This past week has been a little bit different for me, in the sense that I’ve been talking with Partners and Customers about Windows 7.  Naturally it’s in conjunction with Windows Server 2008 R2, which naturally leads me on to Hyper-V and System Center, however, the first part of this post is going to focus on one of the new capabilities in Windows 7; Federated Search.

One of the key pillars in Windows 7 is the ability to make users more productive, no matter where they are.  When I first started using Vista, for me, the biggest innovation wasn’t around the graphics, or the security, but in fact, the search capability.  It fundamentally changed the way I accessed applications, documents, files, folders, emails and more.  My process now consists of pressing the Windows key, typing what I want to find on my machine, and bang, the first set of results appear in the Start Menu, and if I want to see more of the results, I can expand that view and start filtering accordingly.  However, times have changed, and users want to be able to get hold of information even faster, but not just local information.  Users want information from the web, from SharePoint sites, from their local machine, and more, so the Search Federation capability in Windows 7 should help to get them on that journey…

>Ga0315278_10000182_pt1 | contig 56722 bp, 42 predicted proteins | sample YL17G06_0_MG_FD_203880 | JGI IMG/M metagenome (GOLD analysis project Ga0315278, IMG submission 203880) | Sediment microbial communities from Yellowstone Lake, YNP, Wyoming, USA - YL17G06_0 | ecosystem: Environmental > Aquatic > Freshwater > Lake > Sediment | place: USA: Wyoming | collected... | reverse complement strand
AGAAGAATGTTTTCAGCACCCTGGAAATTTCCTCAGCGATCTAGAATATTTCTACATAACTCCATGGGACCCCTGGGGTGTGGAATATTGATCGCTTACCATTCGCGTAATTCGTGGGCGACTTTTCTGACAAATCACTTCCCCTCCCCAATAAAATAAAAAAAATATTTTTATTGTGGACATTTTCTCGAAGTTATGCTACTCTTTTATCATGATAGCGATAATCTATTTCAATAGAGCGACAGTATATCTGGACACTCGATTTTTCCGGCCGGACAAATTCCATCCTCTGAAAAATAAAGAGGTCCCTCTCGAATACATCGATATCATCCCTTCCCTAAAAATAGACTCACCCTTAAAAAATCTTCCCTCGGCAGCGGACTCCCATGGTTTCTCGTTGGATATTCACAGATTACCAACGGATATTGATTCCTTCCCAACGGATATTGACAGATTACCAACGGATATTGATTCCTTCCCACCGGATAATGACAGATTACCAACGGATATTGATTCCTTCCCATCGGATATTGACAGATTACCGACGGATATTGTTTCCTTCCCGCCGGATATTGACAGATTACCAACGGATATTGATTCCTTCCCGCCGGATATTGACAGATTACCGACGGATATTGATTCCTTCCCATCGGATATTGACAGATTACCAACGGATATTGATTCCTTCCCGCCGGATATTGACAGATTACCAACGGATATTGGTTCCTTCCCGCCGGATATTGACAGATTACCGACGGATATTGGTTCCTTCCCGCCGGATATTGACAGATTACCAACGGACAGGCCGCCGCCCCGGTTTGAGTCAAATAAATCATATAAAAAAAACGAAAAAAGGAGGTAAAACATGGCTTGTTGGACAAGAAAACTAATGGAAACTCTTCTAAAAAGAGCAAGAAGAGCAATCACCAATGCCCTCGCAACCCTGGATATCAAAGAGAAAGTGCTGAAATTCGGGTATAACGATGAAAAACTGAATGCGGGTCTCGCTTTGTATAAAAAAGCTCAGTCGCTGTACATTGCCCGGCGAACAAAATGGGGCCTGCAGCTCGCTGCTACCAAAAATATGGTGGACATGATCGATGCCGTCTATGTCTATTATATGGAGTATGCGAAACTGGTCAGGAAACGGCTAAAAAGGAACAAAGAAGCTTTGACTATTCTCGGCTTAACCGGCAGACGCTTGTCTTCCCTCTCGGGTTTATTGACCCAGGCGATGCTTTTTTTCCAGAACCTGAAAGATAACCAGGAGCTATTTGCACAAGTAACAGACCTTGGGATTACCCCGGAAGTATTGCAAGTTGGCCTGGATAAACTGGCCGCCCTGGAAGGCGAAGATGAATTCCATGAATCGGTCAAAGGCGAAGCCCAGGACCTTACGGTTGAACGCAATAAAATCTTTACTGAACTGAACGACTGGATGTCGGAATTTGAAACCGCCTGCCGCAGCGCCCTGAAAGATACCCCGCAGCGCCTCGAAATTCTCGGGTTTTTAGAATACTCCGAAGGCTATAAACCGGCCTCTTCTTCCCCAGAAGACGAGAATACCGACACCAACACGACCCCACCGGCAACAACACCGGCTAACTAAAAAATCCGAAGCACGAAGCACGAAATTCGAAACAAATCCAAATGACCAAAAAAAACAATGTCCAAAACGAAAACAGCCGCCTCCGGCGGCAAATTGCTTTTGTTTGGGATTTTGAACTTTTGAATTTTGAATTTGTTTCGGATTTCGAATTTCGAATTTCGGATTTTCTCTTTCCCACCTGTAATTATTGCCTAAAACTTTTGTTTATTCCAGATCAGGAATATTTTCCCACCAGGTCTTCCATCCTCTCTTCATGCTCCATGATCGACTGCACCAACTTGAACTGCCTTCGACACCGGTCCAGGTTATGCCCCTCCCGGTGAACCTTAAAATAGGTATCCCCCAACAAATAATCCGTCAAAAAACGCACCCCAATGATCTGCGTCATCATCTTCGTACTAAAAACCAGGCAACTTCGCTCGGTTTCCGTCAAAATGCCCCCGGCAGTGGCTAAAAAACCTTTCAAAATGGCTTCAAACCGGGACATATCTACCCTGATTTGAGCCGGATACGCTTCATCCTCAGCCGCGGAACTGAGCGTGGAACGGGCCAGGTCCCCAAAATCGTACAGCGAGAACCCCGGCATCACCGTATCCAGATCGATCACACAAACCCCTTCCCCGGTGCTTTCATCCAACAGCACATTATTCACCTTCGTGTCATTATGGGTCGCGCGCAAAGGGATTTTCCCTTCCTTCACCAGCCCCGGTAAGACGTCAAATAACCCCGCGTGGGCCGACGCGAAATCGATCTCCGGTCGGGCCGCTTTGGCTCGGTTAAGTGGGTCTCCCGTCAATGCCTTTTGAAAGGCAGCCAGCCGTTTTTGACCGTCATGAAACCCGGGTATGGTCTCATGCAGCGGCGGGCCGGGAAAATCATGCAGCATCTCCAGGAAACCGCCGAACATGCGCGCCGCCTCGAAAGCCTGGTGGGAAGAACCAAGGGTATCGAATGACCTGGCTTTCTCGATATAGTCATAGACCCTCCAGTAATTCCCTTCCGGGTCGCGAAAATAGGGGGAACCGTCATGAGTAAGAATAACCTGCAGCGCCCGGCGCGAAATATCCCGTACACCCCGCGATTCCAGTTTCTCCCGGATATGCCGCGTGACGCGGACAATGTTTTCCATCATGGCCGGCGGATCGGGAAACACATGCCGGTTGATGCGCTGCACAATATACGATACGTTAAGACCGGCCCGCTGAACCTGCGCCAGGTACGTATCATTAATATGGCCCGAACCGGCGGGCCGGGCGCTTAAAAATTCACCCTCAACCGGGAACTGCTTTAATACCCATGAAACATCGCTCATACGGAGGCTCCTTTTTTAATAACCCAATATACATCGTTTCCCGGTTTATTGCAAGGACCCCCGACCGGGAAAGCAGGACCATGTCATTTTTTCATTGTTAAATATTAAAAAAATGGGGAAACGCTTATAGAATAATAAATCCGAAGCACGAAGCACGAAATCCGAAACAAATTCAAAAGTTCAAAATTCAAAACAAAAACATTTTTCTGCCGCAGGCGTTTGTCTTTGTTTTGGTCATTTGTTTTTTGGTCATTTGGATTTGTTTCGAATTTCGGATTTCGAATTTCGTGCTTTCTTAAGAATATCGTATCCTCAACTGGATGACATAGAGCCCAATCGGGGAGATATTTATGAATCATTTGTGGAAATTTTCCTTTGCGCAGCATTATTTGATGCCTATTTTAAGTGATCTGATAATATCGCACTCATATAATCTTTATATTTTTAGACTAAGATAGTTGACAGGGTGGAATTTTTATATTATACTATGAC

Here’s an example of what I mean:


This is an example of a custom Search Connector, that I made in about 1 minute.  This enables me, should I want it to, to enter search terms in the top right box, and the system would go away and return results specific to the search terms, but from my blog only:


Pretty handy I’d say!  So how do you create your own?  This video will help you:


Find out how to expand the search capability of Windows 7 to include not only local data, but external data. This demonstration will cover the creation of a new search connector to an external site and other activities.

So that was little gem #1, but what about #2?  Well, there’s one particular product, within the System Center family, which seems like it’s been in development for donkeys years.  It used to be known as System Center Service Desk, but now it’s known as System Center Service Manager, and could well be the next big thing in automating IT processes, workflows, and more, within an IT environment.  To learn more, check out this video:


If you’re still curious after this, find out more here, and try it out for yourself at

Have a good weekend!